Each year, the African-American community pays homage to its families, friends, and spirit during the seven days of Kwanzaa, a holiday for people of any religion. But what about you and your sweetie — or that cutie you have your eye on? How can the two of you get in the holiday spirit? We have the answer with these fun, Kwanzaa-flavored dates. Now, you may not be able to pack them all in during the week of December 26th, when the holiday occurs this year, but keep these ideas on hand and let them add richness and an element of surprise to your dating life in the year ahead.

1. Make it a group get-together
The first day of Kwanzaa celebrates Umoja (ooh-MOE-jah), the unity among families and communities. Are we sending you out on a date with your parents? Absolutely not! A friendly outing with another couple or two is what we have in mind. It’s sure to bring you and your date closer while emphasizing the bonds you’re all building. This plan can take the pressure off if you’re inviting someone special out for the first time. And if you’re a twosome that’s been stuck in the “let’s rent a DVD” rut, it can add a nice change-up, too. Challenge the other duo to a bowling match, go ice skating en masse, or play a game of Scrabble. (Just remember to play nicely — there’s only one “m” in “Umoja.”)
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2. Go for the goal
The second day of Kwanzaa is all about Kujichagulia (koo-gee-cha-goo-LEE-ah), which means self-determination. How do you put that into action when planning a date? Simple: You and your date should tackle something you’ve been wanting to do for a long time, whether that’s snowboarding, sushi prep or going back to church. Not only will you reach one of your personal goals, you’ll forge a new sense of connection with your date because you’re both outside of your comfort zones.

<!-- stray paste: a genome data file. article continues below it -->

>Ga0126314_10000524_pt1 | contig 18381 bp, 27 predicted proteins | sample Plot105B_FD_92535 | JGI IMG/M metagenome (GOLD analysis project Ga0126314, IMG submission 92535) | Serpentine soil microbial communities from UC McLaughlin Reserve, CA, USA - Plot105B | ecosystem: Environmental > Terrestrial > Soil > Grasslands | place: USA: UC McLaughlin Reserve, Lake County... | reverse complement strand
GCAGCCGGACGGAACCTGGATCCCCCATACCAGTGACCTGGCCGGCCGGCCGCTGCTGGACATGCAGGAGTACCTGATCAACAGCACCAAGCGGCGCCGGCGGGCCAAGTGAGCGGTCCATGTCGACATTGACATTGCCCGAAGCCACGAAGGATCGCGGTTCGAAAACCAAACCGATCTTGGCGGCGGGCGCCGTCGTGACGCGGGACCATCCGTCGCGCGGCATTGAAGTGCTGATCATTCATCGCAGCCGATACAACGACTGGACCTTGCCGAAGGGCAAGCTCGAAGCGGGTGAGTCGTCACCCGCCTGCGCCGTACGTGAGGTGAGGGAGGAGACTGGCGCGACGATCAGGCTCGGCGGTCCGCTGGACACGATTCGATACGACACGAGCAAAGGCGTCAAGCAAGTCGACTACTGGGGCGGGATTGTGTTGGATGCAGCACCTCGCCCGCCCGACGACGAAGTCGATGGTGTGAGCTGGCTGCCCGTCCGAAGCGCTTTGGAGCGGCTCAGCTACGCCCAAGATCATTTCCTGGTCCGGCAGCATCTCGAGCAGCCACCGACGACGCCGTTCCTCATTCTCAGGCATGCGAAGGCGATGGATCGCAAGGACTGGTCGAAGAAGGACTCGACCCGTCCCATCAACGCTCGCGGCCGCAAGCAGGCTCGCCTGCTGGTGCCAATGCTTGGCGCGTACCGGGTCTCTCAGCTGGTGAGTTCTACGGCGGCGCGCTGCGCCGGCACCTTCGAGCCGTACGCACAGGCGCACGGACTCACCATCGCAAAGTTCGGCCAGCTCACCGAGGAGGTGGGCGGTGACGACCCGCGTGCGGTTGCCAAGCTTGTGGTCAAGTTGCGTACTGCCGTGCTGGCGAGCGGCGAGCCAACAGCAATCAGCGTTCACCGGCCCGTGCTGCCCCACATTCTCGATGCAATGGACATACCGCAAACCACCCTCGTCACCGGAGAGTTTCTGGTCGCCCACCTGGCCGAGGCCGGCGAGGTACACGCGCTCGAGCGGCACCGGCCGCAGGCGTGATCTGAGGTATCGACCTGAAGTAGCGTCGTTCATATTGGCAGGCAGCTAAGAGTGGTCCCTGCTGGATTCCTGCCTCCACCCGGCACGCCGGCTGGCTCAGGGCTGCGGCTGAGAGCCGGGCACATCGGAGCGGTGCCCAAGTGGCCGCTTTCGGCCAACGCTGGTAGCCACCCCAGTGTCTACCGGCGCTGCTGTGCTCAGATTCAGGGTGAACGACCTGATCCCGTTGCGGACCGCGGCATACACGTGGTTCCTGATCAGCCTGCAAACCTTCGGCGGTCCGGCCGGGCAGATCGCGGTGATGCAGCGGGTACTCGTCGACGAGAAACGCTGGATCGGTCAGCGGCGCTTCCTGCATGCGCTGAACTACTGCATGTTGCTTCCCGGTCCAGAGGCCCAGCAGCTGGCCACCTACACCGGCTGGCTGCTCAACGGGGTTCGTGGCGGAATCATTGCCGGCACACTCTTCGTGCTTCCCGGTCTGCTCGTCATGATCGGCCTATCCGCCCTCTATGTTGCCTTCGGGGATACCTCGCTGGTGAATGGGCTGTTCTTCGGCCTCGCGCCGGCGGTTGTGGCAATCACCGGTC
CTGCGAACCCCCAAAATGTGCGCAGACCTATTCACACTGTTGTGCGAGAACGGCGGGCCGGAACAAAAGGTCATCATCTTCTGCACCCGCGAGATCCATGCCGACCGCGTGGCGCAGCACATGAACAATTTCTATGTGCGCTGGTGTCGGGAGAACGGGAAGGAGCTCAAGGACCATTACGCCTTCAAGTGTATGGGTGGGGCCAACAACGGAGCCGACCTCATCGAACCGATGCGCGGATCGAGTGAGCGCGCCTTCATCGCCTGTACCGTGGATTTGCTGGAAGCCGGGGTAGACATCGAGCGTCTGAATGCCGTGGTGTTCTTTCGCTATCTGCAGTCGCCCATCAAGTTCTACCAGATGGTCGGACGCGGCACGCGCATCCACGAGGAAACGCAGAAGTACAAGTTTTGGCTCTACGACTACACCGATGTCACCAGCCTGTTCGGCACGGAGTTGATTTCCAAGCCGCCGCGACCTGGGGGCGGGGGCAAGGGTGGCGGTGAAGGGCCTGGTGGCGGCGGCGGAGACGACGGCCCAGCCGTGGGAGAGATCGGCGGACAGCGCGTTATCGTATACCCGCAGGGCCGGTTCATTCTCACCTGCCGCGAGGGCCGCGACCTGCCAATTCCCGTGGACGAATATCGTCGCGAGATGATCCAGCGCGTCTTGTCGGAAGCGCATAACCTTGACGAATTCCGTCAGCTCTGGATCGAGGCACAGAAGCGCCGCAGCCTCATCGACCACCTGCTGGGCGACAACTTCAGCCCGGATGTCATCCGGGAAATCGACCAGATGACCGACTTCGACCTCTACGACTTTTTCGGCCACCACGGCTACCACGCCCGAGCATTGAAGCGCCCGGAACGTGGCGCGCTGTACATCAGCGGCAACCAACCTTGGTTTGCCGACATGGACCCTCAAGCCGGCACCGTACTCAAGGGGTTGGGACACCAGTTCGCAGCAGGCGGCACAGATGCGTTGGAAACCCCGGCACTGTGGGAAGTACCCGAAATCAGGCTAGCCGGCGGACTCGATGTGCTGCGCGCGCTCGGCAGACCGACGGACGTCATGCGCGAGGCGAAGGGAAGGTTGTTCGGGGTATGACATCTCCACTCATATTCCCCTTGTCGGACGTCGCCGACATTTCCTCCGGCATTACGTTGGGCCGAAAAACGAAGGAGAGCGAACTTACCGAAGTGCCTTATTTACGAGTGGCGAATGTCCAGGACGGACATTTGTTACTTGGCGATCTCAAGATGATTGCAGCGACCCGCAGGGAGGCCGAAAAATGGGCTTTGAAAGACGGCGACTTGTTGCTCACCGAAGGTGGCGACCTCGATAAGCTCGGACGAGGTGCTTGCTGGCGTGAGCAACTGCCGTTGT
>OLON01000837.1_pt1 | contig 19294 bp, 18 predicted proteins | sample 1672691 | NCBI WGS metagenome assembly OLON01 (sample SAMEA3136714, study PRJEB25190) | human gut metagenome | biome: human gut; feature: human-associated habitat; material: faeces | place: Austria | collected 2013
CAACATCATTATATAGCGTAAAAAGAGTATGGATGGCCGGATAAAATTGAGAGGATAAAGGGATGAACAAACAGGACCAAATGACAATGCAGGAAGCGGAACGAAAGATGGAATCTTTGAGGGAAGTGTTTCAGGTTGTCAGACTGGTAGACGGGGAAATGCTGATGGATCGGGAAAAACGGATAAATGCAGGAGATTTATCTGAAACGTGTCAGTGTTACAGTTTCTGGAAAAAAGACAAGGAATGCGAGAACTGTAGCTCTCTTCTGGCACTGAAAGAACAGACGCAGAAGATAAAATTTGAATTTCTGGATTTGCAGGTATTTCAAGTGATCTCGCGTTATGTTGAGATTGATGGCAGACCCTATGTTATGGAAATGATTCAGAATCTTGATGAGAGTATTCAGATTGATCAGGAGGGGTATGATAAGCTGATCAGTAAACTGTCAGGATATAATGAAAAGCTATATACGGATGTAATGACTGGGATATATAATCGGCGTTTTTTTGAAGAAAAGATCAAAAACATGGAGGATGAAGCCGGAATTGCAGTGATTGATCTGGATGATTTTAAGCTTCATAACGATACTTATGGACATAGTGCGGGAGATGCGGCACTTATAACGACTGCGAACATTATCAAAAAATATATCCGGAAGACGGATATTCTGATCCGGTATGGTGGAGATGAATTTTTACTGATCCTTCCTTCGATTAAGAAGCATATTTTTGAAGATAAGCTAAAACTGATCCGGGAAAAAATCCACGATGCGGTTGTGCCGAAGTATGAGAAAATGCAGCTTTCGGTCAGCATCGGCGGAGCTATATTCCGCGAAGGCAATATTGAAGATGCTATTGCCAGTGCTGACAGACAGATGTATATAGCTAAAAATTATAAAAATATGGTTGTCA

3. Think about others…
The third day of Kwanzaa focuses on Ujima (ooh-GEE-mah), which means collective work and responsibility. Think about rebuilding your community and helping out others who are less fortunate. (Yes, there’s a place for this in your romantic life — not all dates have to be about new restaurants!) On this kind of goodwill date, you and your sweetie can volunteer together at your local soup kitchen or homeless shelter. Perhaps there’s a charity walk or run that you two can participate in, or maybe you two will want to pick up a “Dear Santa” letter from your local post office, if they collect them, and make a child’s holiday wish come true. This kind of date will make you more appreciative of everything you have, including each other. Plus, you’ll get to see a generous side of your honey, which is always attractive.

4. Keep it low-key and cozy